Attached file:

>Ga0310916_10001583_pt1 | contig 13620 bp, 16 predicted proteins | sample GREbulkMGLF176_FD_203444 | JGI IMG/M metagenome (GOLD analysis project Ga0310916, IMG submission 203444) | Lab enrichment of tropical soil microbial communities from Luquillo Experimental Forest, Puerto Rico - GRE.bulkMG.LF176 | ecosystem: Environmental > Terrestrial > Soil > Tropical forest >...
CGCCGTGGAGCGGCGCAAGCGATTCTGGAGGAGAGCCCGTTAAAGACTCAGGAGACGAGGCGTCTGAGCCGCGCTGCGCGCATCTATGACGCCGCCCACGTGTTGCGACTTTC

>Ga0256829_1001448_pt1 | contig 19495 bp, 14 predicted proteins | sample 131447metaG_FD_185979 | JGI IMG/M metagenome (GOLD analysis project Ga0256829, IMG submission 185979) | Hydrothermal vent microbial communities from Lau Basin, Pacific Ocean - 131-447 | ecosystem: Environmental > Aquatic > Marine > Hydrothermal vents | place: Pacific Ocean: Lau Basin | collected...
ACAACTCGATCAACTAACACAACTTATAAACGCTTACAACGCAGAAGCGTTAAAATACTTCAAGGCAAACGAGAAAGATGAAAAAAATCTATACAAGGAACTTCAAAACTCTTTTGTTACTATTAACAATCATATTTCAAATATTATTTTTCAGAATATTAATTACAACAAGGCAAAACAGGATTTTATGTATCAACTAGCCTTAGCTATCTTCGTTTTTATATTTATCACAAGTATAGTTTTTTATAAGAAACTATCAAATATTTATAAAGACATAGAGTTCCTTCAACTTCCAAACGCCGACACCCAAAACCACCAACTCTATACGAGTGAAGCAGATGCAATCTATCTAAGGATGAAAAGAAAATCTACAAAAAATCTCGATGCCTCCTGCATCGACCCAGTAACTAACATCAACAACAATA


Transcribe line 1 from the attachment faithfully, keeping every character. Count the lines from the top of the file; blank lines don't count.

>Ga0310916_10001583_pt1 | contig 13620 bp, 16 predicted proteins | sample GREbulkMGLF176_FD_203444 | JGI IMG/M metagenome (GOLD analysis project Ga0310916, IMG submission 203444) | Lab enrichment of tropical soil microbial communities from Luquillo Experimental Forest, Puerto Rico - GRE.bulkMG.LF176 | ecosystem: Environmental > Terrestrial > Soil > Tropical forest >...